Friday, April 26, 2013
I have just returned from the Jacobus tenBroek Disability Law Symposium sponsored by the National Federation of the Blind: Push Forward and Push Back--Continuing the Struggle for the Right to Live in the World. The Symposium is an annual event, bringing together disability advocates and scholars to share their work and their progress.
This year's symposium contained several sessions of particular interest to readers of HealthLawProf. One was a discussion of significant litigation raising Olmstead issues about placements in the community (rather than only residential placements). For people with physical or intellectual disabilities, sheltered workshop employment opportunities may be a critical step in achieving work independence especially at the point of transition from school. However, these workshops all-too-often have exploited those they are meant to serve, trapping them in sub-minimum-wage jobs where they fail to receive the support needed to transition into non-segregated workplace settings. Disability Rights Oregon (Oregon's Protection and Advocacy agency) has brought a class action suit against the state's system of sheltered workshops. So far, Lane v. Kitzhaber has achieved a ruling that Olmstead's integration mandate applies to employment services. The Department of Justice initially filed a statement of interest in the case and filed a motion to intervene in March 2013. Kathy Wilde, Litigation Director at Disability Rights Oregon, spoke about the case and its potential to transform the reach of Olmstead from institutions to the community.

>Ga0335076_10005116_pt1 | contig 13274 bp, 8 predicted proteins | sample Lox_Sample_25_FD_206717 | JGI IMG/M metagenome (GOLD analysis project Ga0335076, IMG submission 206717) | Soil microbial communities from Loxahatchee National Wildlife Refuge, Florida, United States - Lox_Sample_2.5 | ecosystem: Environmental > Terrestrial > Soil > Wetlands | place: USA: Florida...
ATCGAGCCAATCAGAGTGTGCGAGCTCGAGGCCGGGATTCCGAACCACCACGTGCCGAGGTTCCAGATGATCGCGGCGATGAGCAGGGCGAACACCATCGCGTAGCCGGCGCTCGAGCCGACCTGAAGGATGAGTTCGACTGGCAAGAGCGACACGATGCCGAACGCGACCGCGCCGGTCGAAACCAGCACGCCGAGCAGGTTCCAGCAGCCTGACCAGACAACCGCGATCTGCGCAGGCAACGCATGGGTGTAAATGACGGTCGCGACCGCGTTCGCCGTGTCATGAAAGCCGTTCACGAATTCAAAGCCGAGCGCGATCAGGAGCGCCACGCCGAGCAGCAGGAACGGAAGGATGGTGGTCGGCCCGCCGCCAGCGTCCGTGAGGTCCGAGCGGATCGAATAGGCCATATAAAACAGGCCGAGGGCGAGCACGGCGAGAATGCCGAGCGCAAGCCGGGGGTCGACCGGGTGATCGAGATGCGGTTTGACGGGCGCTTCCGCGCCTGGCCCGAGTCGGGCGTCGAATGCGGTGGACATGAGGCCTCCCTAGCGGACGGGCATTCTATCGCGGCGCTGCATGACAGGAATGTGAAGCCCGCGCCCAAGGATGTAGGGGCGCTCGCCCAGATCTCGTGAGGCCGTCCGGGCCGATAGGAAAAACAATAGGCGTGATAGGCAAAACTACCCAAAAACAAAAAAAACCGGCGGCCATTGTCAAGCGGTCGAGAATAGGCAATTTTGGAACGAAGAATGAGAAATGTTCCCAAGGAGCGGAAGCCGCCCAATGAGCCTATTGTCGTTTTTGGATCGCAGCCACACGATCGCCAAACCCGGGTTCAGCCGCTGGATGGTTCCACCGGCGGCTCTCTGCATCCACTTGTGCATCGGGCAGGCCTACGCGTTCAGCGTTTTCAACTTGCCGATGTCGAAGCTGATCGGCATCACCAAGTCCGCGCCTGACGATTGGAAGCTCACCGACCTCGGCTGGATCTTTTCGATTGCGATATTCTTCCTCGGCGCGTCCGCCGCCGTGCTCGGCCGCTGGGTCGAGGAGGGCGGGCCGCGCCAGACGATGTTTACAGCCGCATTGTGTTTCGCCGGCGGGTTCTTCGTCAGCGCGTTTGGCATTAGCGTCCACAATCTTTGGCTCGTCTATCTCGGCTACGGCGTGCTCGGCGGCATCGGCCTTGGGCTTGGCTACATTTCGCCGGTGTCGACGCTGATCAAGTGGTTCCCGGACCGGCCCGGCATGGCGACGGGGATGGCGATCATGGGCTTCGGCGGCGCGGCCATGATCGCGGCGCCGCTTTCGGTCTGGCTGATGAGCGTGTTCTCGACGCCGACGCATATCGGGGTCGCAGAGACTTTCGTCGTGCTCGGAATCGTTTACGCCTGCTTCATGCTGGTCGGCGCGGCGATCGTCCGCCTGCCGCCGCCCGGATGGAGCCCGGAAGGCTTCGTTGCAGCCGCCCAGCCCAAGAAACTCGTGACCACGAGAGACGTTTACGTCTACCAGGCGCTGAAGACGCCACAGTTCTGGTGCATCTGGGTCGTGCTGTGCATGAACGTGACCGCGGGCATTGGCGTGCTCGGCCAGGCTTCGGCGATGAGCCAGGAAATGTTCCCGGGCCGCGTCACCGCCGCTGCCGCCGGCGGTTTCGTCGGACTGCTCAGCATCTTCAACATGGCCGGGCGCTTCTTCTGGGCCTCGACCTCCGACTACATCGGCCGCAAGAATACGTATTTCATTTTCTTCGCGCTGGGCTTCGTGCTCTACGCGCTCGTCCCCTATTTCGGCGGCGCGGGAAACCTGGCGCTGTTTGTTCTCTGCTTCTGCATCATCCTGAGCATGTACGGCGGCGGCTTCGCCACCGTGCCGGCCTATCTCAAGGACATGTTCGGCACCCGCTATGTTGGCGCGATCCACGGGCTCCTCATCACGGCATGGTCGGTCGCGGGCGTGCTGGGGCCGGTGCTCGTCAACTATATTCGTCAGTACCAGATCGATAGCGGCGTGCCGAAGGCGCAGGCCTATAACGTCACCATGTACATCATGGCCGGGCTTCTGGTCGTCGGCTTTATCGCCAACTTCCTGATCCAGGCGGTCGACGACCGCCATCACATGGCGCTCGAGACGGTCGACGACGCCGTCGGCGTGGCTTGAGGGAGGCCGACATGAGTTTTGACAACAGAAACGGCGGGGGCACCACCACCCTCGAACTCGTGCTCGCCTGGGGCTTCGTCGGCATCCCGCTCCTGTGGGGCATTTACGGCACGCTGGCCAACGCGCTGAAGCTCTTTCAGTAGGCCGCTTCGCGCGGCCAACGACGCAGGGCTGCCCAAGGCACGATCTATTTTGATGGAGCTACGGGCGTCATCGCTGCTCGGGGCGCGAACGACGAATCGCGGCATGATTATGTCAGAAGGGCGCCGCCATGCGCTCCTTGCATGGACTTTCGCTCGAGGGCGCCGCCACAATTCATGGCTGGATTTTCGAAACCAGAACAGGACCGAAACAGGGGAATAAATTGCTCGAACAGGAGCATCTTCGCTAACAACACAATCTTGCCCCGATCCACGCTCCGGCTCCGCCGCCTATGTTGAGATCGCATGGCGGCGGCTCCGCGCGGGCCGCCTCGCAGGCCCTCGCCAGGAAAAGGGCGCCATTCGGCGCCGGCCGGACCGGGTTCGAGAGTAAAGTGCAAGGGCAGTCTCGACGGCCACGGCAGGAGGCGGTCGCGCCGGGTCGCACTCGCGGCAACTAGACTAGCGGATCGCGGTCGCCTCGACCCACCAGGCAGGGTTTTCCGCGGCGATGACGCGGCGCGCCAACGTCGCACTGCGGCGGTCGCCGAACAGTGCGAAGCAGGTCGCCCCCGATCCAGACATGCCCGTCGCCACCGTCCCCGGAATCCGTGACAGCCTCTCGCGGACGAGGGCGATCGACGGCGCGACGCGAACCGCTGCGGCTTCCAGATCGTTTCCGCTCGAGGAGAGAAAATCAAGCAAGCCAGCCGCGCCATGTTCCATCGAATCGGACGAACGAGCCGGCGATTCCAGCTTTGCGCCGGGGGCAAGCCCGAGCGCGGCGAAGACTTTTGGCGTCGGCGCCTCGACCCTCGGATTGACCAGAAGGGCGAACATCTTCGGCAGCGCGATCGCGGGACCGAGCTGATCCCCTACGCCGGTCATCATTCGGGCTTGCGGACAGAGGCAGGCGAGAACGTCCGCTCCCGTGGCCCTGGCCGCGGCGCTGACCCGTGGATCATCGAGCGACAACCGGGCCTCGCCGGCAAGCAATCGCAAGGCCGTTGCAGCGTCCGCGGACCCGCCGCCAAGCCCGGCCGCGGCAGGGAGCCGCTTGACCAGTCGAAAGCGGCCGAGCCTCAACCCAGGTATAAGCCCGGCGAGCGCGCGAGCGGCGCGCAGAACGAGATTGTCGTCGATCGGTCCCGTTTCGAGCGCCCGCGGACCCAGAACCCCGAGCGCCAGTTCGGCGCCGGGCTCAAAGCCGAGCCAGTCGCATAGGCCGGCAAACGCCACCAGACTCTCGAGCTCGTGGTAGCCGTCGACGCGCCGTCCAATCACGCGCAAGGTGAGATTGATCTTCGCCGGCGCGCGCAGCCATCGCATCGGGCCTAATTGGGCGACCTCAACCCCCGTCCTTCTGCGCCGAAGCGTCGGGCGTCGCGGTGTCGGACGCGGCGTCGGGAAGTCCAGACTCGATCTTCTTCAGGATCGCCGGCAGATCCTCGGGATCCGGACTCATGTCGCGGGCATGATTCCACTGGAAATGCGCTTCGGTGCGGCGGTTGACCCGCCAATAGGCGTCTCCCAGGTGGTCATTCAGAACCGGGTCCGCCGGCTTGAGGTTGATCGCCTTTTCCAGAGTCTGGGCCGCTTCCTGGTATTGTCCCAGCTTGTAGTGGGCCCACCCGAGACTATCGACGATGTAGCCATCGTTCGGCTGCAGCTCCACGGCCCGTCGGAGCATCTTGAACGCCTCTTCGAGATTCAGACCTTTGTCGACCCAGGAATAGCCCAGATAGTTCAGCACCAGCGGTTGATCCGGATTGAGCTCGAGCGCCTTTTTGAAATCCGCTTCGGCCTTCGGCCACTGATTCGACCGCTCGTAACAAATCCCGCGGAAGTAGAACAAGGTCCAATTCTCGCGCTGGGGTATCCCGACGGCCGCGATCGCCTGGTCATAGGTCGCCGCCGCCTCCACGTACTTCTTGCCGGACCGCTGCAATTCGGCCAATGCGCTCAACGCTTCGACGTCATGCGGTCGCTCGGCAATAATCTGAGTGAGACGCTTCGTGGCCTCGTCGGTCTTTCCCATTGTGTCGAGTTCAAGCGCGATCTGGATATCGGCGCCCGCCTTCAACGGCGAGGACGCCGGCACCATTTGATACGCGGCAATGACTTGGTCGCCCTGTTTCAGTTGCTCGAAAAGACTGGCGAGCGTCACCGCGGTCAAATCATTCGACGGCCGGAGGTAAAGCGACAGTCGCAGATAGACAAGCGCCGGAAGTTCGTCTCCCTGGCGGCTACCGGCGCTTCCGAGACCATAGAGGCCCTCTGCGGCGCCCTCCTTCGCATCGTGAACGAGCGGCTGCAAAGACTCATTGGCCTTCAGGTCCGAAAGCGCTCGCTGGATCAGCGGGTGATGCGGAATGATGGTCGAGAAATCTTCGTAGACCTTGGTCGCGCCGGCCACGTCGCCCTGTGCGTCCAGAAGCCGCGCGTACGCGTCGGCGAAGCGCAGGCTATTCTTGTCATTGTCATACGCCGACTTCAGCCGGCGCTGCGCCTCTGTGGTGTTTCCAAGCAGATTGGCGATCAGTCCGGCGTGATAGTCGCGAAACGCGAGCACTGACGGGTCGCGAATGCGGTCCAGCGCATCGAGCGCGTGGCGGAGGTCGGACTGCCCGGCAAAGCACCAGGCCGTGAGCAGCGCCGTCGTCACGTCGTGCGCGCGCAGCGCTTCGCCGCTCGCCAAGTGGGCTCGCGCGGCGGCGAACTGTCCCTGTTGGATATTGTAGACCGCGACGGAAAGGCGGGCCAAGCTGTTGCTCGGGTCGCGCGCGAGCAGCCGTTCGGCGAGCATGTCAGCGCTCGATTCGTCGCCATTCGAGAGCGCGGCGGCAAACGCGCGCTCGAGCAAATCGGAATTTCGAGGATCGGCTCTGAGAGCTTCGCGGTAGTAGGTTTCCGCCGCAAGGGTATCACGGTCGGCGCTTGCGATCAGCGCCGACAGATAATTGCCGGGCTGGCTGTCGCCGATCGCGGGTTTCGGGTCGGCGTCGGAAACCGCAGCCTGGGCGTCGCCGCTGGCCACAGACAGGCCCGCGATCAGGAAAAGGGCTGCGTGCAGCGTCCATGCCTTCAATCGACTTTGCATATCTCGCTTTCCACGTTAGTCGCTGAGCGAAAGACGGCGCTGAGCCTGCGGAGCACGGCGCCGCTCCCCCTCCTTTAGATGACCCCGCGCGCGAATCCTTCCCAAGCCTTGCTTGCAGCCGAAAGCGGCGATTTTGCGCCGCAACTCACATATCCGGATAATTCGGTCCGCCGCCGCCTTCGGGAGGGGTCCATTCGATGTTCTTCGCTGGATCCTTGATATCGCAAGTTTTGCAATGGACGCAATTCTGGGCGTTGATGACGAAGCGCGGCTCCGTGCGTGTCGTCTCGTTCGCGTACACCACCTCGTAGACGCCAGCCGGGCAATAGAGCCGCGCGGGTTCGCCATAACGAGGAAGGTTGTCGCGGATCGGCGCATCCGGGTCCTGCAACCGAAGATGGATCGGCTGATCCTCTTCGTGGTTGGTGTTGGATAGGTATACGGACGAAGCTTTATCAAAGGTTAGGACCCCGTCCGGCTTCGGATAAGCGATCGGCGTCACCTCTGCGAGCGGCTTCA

The symposium also featured a session on the likely impacts of ACA on people with disabilities--to be discussed in my next post.
Tuesday, April 9, 2013
Much of the increased need for primary health care services anticipated to follow full implementation of the ACA, especially in rural areas, will likely be filled by nurse practitioners and physician assistants. Yet, restrictive state licensing regulations in many states will hamper the ability of these mid-level practitioners to fill the void. Modern Healthcare's 11th annual workforce report (subscription required) focuses on the scope of license issues facing these professionals just as their roles in providing health care could expand dramatically. The report suggest that turf wars between physicians and mid-level practitioners is at the root of some of the scope of license restrictions at issue.
This is an area where modern communication technology could really shine to provide both access to care and to ensure quality of care. As we move towards a more team-oriented approach to providing health care, either by choice or by sheer necessity, we need to be creative about remote supervision of mid-level practitioners by physicians where appropriate, and also be honest about when a physician's expertise is really needed, and when a mid-level practitioner is perfectly able to do the job. The physicians shouldn't really be worried, they will continue to be the team quarterbacks. But if the law is being used to protect the team's home turf through outdated restrictions on scope of practice, a comprehensive review of the field is needed.